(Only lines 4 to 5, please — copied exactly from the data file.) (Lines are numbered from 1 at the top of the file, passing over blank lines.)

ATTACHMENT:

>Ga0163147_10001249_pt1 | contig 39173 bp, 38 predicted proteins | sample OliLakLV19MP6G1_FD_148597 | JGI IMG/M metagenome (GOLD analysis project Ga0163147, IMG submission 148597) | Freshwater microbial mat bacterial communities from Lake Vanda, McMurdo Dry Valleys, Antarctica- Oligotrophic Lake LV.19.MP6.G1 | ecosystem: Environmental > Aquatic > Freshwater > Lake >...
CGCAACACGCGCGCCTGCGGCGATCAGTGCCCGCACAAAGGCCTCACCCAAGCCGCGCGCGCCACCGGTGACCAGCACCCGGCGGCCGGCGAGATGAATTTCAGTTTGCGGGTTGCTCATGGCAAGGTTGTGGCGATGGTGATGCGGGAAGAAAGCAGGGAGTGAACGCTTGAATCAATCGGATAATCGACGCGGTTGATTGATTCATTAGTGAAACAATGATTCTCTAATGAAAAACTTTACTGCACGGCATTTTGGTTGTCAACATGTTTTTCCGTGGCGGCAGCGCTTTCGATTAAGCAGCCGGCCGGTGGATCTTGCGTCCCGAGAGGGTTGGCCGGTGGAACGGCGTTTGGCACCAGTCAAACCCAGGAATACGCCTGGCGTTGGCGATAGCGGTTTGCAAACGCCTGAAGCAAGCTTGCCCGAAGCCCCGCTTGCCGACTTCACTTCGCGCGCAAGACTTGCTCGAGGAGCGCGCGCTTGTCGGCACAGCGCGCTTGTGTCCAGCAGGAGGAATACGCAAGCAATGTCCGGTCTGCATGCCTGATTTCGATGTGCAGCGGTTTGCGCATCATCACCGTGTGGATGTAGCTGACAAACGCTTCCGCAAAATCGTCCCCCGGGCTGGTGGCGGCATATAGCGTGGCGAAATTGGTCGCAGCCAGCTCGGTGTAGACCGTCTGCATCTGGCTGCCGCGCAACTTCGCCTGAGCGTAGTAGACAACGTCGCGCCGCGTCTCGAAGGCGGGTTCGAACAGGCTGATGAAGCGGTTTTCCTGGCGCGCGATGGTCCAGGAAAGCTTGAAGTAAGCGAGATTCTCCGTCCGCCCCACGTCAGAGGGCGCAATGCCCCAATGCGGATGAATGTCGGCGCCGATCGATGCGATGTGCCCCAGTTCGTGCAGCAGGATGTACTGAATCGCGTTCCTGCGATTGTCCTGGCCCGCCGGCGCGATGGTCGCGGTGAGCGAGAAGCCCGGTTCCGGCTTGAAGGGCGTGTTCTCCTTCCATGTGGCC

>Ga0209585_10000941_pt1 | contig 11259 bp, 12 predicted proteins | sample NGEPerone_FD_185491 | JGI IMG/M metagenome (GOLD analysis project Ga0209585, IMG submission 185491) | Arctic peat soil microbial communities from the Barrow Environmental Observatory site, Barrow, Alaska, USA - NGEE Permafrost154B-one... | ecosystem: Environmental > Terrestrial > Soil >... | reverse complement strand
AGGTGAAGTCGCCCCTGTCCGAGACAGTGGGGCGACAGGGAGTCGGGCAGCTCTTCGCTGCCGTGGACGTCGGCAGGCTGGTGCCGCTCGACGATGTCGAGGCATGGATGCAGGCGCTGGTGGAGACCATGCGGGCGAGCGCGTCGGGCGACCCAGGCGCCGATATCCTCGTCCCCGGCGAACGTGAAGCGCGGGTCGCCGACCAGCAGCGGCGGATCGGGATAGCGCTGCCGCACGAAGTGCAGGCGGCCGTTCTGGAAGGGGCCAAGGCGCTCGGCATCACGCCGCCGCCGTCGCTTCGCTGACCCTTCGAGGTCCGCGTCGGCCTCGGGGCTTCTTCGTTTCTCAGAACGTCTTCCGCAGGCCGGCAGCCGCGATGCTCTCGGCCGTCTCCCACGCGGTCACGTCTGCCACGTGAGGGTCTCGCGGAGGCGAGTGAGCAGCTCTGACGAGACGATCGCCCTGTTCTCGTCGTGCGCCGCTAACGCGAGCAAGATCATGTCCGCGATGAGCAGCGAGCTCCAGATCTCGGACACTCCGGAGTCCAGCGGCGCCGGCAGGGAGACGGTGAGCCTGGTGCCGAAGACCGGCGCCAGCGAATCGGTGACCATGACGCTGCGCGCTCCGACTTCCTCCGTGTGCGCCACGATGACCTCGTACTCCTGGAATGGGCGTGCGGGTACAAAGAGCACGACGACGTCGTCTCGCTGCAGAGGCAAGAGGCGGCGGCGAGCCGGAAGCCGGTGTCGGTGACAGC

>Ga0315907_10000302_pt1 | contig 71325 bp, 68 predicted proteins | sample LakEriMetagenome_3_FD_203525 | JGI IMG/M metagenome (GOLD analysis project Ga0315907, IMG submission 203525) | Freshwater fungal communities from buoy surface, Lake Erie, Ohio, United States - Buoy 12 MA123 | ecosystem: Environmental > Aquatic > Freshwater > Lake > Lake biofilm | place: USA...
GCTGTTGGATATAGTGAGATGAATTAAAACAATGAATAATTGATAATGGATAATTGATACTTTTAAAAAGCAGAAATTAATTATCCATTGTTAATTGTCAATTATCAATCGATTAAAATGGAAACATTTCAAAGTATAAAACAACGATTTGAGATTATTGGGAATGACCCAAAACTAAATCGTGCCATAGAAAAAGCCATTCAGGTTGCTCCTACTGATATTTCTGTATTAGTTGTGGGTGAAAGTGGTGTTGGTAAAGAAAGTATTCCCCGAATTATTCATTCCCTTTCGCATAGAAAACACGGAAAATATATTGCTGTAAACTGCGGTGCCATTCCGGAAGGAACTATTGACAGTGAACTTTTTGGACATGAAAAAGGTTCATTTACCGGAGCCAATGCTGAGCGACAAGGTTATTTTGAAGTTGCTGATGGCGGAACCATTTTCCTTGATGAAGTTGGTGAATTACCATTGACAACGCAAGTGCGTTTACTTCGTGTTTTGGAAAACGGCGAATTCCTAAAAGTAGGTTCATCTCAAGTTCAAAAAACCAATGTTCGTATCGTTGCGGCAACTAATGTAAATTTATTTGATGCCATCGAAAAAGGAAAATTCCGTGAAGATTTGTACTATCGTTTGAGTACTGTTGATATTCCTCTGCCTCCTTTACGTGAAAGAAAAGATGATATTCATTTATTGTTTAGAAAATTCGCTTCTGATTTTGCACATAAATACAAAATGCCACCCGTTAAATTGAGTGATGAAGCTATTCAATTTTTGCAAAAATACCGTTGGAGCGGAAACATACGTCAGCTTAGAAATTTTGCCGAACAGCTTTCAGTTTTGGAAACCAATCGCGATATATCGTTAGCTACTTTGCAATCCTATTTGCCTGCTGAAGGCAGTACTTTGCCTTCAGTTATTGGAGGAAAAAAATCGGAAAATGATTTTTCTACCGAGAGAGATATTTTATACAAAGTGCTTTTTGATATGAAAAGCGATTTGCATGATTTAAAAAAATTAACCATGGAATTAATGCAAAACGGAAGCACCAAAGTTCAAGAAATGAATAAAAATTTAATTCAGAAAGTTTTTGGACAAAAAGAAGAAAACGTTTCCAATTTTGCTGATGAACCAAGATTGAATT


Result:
AGGTGAAGTCGCCCCTGTCCGAGACAGTGGGGCGACAGGGAGTCGGGCAGCTCTTCGCTGCCGTGGACGTCGGCAGGCTGGTGCCGCTCGACGATGTCGAGGCATGGATGCAGGCGCTGGTGGAGACCATGCGGGCGAGCGCGTCGGGCGACCCAGGCGCCGATATCCTCGTCCCCGGCGAACGTGAAGCGCGGGTCGCCGACCAGCAGCGGCGGATCGGGATAGCGCTGCCGCACGAAGTGCAGGCGGCCGTTCTGGAAGGGGCCAAGGCGCTCGGCATCACGCCGCCGCCGTCGCTTCGCTGACCCTTCGAGGTCCGCGTCGGCCTCGGGGCTTCTTCGTTTCTCAGAACGTCTTCCGCAGGCCGGCAGCCGCGATGCTCTCGGCCGTCTCCCACGCGGTCACGTCTGCCACGTGAGGGTCTCGCGGAGGCGAGTGAGCAGCTCTGACGAGACGATCGCCCTGTTCTCGTCGTGCGCCGCTAACGCGAGCAAGATCATGTCCGCGATGAGCAGCGAGCTCCAGATCTCGGACACTCCGGAGTCCAGCGGCGCCGGCAGGGAGACGGTGAGCCTGGTGCCGAAGACCGGCGCCAGCGAATCGGTGACCATGACGCTGCGCGCTCCGACTTCCTCCGTGTGCGCCACGATGACCTCGTACTCCTGGAATGGGCGTGCGGGTACAAAGAGCACGACGACGTCGTCTCGCTGCAGAGGCAAGAGGCGGCGGCGAGCCGGAAGCCGGTGTCGGTGACAGC

>Ga0315907_10000302_pt1 | contig 71325 bp, 68 predicted proteins | sample LakEriMetagenome_3_FD_203525 | JGI IMG/M metagenome (GOLD analysis project Ga0315907, IMG submission 203525) | Freshwater fungal communities from buoy surface, Lake Erie, Ohio, United States - Buoy 12 MA123 | ecosystem: Environmental > Aquatic > Freshwater > Lake > Lake biofilm | place: USA...